The Two Things Your Friendships Need to Survive (And Is Texting One of Them?)

I’m currently in a love/hate relationship with texting.

Texting can be good for a relationship. But ONLY texting can be a killer.

If it’s at all possible, we also need to hear voices, to see faces.

So when I read Chapter 8 on the two most important needs of friendship in Eric Barker’s wonderful new book, Plays Well with Others, I immediately resonated with it.

Need 1 – Time

Barker says,

“So what produces deep friendships? . . . The experts agree on two [signals], the first one being time. Why is time so powerful? Because it’s scarce, and scarce = costly.”

We need to invest time together, not just words. Words can be cheap. But time is an expensive gift to give and receive.

Granted, if you don’t live close, it’s hard to literally be together in the same space. But you can still spend time together through phone conversations or video calls.

A good rule of thumb from research analyzing over 8,000,000 phone calls is this: touching base via voice or face every two weeks is a good target to shoot for. (Of course our individual situations will vary.)

This also clarifies why we have only a limited number of close friendships—we have only a limited amount of time. 

Need 2 – Vulnerability

But simply being together isn’t enough. This second factor has to be included because we can spend hours and hours in shallow conversations with someone, and still not be close friends.

To really connect with another human, we must break through to the next level, which involves vulnerability.

Vulnerability feels risky. We don’t want to chance exposing our weaknesses only to have them exploited.

But vulnerability isn’t always as dangerous as we think.

“Psychology has documented the ‘beautiful mess effect‘—that we consistently overestimate how negatively our errors will be perceived. We think we’ll be seen as a moron and exiled to a distant village, but when surveyed, most people see the occasional screw-up as a positive. You make an error and are terrified you’ll be seen as inadequate. But when others make the same error, you’re rarely as judgmental, and it often warms you to that person.”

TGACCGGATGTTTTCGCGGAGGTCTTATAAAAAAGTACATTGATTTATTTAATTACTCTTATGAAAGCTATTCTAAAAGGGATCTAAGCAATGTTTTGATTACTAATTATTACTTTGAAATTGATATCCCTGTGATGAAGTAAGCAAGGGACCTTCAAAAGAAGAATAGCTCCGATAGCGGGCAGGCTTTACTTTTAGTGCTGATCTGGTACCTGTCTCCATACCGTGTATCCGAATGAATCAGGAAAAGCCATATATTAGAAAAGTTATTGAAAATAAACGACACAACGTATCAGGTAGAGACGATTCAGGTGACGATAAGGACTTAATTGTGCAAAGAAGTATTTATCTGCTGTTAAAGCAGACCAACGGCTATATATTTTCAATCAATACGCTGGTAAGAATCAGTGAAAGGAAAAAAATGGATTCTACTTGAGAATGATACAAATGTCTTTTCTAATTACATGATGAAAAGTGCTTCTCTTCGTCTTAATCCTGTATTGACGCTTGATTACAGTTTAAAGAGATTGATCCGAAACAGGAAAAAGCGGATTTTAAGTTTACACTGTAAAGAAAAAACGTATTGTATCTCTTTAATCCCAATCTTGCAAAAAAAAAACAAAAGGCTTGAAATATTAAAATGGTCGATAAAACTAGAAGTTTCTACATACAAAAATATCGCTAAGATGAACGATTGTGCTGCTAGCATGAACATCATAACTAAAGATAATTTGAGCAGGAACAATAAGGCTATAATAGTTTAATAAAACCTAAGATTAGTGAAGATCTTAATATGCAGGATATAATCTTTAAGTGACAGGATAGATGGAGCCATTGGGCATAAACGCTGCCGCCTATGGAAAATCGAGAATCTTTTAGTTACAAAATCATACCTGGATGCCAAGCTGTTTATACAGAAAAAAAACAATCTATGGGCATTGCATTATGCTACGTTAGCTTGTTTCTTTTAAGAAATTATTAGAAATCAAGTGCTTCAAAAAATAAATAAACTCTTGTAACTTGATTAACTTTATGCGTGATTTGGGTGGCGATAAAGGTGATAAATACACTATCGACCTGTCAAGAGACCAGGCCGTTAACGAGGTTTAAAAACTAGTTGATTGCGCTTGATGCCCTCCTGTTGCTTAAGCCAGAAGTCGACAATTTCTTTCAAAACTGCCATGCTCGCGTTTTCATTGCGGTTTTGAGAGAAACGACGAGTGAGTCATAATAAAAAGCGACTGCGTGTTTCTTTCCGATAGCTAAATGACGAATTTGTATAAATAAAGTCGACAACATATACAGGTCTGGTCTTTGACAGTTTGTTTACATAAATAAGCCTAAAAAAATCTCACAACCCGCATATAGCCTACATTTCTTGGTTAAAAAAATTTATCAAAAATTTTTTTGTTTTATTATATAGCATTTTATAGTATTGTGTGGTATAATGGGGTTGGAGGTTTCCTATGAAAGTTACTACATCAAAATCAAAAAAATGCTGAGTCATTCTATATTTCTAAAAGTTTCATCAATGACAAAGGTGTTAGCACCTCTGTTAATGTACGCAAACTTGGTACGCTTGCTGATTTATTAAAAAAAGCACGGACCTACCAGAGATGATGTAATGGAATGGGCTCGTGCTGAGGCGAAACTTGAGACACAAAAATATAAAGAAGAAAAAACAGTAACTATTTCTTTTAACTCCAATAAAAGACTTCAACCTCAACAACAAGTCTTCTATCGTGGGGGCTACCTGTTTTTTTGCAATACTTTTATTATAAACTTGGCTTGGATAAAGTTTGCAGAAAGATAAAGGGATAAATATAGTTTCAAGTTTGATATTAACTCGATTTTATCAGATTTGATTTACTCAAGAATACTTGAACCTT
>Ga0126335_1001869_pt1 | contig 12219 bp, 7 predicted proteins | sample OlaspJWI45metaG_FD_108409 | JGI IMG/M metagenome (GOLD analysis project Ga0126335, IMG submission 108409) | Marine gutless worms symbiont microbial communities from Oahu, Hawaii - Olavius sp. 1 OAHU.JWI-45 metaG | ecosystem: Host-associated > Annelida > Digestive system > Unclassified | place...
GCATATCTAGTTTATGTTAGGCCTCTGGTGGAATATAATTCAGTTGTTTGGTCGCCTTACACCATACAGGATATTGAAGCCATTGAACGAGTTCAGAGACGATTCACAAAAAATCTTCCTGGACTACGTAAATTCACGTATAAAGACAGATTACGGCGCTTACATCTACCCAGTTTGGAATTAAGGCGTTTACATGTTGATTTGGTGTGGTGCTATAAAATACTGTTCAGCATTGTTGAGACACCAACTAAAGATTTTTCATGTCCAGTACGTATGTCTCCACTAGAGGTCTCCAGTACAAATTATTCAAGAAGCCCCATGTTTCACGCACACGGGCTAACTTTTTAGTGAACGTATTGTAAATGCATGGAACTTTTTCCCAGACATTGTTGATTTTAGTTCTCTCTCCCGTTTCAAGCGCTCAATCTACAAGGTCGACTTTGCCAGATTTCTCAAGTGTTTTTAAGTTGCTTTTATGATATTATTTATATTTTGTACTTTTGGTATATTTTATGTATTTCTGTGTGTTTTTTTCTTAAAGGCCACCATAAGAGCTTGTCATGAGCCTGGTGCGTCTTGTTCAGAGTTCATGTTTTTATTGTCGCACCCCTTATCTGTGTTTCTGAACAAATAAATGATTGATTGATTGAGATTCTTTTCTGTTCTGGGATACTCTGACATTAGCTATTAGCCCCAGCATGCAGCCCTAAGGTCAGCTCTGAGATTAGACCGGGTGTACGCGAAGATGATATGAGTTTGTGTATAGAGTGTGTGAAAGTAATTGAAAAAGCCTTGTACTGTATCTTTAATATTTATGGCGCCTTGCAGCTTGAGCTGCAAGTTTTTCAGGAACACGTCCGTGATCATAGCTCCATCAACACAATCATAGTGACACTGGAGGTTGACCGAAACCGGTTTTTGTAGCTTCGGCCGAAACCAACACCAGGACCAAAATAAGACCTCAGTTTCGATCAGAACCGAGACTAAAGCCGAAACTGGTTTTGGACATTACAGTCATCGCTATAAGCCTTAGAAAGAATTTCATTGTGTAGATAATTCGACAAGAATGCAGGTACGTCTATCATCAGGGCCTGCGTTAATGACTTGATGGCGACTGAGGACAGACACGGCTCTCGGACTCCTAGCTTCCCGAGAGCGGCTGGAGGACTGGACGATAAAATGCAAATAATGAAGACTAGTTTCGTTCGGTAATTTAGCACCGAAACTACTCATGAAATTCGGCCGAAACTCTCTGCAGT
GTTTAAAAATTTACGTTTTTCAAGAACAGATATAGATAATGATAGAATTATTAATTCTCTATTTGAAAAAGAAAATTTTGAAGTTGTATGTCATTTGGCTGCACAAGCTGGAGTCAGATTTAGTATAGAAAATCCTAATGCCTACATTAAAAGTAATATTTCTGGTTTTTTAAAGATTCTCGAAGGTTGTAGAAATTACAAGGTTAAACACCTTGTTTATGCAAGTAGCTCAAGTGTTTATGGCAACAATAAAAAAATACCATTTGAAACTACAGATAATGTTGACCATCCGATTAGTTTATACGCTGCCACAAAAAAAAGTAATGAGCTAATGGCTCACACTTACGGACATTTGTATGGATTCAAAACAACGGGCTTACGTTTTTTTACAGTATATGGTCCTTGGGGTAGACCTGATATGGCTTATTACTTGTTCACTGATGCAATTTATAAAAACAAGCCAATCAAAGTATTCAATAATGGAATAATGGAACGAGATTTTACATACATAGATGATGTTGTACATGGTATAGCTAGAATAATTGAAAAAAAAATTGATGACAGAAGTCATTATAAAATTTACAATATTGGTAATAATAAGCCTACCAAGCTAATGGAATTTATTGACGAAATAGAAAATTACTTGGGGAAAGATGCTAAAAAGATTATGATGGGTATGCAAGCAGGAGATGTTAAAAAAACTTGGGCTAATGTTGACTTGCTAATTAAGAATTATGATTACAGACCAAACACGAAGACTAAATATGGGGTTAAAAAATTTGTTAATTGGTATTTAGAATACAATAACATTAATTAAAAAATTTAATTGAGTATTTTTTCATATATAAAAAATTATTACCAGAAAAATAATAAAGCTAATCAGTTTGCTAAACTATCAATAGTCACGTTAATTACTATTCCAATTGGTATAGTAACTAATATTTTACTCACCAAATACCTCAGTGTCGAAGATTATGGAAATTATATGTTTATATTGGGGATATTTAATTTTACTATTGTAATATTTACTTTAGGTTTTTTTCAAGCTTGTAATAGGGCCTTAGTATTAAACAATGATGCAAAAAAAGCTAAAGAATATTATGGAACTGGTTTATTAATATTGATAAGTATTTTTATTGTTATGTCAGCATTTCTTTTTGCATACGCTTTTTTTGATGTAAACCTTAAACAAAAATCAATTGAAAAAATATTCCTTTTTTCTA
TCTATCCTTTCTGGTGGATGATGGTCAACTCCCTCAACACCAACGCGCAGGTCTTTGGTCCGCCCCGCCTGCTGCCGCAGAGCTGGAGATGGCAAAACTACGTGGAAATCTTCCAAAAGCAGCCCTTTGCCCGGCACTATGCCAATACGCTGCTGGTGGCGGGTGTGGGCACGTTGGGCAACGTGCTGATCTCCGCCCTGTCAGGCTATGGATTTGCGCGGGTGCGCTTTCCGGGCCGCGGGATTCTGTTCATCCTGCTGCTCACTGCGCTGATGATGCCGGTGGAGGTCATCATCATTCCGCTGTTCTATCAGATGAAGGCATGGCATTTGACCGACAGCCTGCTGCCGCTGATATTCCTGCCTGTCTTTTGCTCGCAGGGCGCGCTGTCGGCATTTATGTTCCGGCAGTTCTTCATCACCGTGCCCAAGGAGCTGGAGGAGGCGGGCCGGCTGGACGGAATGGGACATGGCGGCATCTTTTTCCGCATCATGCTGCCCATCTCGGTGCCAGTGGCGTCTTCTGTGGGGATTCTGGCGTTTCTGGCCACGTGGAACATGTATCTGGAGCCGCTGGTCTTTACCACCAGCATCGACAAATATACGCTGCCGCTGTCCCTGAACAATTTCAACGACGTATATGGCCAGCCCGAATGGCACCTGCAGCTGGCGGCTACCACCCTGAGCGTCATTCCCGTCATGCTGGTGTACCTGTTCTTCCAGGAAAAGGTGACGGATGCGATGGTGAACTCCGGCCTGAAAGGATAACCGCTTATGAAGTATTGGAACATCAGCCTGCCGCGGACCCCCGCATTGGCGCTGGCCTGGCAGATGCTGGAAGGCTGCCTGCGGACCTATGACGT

Barker explains that in trusting another person with our weaknesses, revealing our “beautiful mess,” we signal to the other person that we are trustworthy ourselves. And thus grow closer.

The Scary Rule

Want to practice deepening a friendship? Barker suggests following The Scary Rule:

“If it scares you, say it.”

Of course you need to start slow and build up. Carefully choose the recipient of your vulnerable side.

But through hours and hours spent together, true friends inevitably discuss uncomfortable things. And they discover acceptance and emotional safety with each other, if the relationship is healthy.

On the other hand, want to kill a friendship? Stop being vulnerable. Don’t speak the scary things out loud. Stick to small talk. Research shows that more small talk in a friendship produces a drop in closeness.

Time + Vulnerability

Thus I return to my dilemma with texting. While texting only may be better than nothing at all when life is normal, it feels like an insufficient bandaid in times of real need.